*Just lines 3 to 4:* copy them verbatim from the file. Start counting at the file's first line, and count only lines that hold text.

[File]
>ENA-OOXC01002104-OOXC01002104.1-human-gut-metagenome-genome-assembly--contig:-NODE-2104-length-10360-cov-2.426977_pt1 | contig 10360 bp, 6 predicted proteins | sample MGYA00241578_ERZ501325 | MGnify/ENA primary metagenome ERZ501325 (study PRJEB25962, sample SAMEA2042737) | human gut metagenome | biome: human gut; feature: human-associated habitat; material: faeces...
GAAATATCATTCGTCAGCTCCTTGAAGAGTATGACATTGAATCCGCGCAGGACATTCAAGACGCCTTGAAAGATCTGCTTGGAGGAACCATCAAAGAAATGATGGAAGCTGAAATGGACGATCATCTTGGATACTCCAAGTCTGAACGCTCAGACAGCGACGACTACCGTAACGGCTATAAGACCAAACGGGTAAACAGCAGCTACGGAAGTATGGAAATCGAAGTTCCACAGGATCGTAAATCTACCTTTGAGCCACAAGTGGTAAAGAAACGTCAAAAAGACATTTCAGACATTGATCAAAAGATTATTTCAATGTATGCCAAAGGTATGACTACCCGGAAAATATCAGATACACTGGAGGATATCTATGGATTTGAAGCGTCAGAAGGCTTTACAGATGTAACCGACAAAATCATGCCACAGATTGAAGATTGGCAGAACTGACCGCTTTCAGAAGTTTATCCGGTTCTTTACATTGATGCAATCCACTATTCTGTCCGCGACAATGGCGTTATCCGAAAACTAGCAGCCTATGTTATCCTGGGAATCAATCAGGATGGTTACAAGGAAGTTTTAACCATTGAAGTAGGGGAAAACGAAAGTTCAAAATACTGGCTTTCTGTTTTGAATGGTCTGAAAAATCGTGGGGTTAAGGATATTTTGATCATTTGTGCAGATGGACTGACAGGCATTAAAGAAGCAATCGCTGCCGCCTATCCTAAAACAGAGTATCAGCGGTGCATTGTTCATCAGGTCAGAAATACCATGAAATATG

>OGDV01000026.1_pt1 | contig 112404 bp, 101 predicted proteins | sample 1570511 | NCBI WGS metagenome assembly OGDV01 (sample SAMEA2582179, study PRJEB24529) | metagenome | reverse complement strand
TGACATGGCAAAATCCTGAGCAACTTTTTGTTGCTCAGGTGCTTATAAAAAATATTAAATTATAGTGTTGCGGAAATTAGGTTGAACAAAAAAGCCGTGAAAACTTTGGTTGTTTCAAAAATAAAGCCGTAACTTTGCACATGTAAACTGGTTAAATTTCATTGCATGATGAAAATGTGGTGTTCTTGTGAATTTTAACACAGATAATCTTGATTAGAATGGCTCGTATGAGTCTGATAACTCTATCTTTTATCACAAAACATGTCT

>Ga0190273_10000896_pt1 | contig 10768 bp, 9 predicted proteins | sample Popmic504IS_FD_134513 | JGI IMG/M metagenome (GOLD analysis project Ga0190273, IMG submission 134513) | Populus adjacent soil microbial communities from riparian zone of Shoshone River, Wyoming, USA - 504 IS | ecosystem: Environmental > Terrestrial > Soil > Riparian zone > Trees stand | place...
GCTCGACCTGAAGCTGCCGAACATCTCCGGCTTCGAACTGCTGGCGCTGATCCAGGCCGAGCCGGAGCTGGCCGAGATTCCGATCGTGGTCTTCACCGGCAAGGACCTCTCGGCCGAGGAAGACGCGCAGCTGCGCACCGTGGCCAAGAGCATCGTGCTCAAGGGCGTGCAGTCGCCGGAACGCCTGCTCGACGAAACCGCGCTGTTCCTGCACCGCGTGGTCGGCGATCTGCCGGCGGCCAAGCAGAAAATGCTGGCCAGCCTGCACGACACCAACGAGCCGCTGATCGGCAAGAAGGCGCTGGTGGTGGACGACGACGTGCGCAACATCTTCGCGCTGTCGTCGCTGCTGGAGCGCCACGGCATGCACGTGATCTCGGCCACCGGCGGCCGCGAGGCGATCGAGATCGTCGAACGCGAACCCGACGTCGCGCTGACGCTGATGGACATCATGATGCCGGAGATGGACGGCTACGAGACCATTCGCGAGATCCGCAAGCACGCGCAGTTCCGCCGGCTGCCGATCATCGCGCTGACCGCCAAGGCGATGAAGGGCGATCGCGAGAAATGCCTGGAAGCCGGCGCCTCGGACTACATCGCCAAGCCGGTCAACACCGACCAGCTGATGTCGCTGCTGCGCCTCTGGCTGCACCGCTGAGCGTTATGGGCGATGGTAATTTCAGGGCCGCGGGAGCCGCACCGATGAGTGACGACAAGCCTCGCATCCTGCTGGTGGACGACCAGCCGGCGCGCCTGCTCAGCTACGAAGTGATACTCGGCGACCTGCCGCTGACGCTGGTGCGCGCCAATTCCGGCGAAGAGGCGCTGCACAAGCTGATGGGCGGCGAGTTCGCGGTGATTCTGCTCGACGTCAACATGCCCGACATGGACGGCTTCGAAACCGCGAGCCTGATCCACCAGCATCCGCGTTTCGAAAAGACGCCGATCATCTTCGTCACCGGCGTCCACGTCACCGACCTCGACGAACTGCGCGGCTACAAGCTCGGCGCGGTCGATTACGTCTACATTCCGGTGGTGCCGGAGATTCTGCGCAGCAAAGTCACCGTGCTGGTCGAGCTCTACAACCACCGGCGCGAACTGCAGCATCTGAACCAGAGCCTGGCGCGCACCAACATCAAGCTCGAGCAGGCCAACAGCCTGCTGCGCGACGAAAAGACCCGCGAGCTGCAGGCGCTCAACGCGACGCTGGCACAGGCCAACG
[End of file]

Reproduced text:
>OGDV01000026.1_pt1 | contig 112404 bp, 101 predicted proteins | sample 1570511 | NCBI WGS metagenome assembly OGDV01 (sample SAMEA2582179, study PRJEB24529) | metagenome | reverse complement strand
TGACATGGCAAAATCCTGAGCAACTTTTTGTTGCTCAGGTGCTTATAAAAAATATTAAATTATAGTGTTGCGGAAATTAGGTTGAACAAAAAAGCCGTGAAAACTTTGGTTGTTTCAAAAATAAAGCCGTAACTTTGCACATGTAAACTGGTTAAATTTCATTGCATGATGAAAATGTGGTGTTCTTGTGAATTTTAACACAGATAATCTTGATTAGAATGGCTCGTATGAGTCTGATAACTCTATCTTTTATCACAAAACATGTCT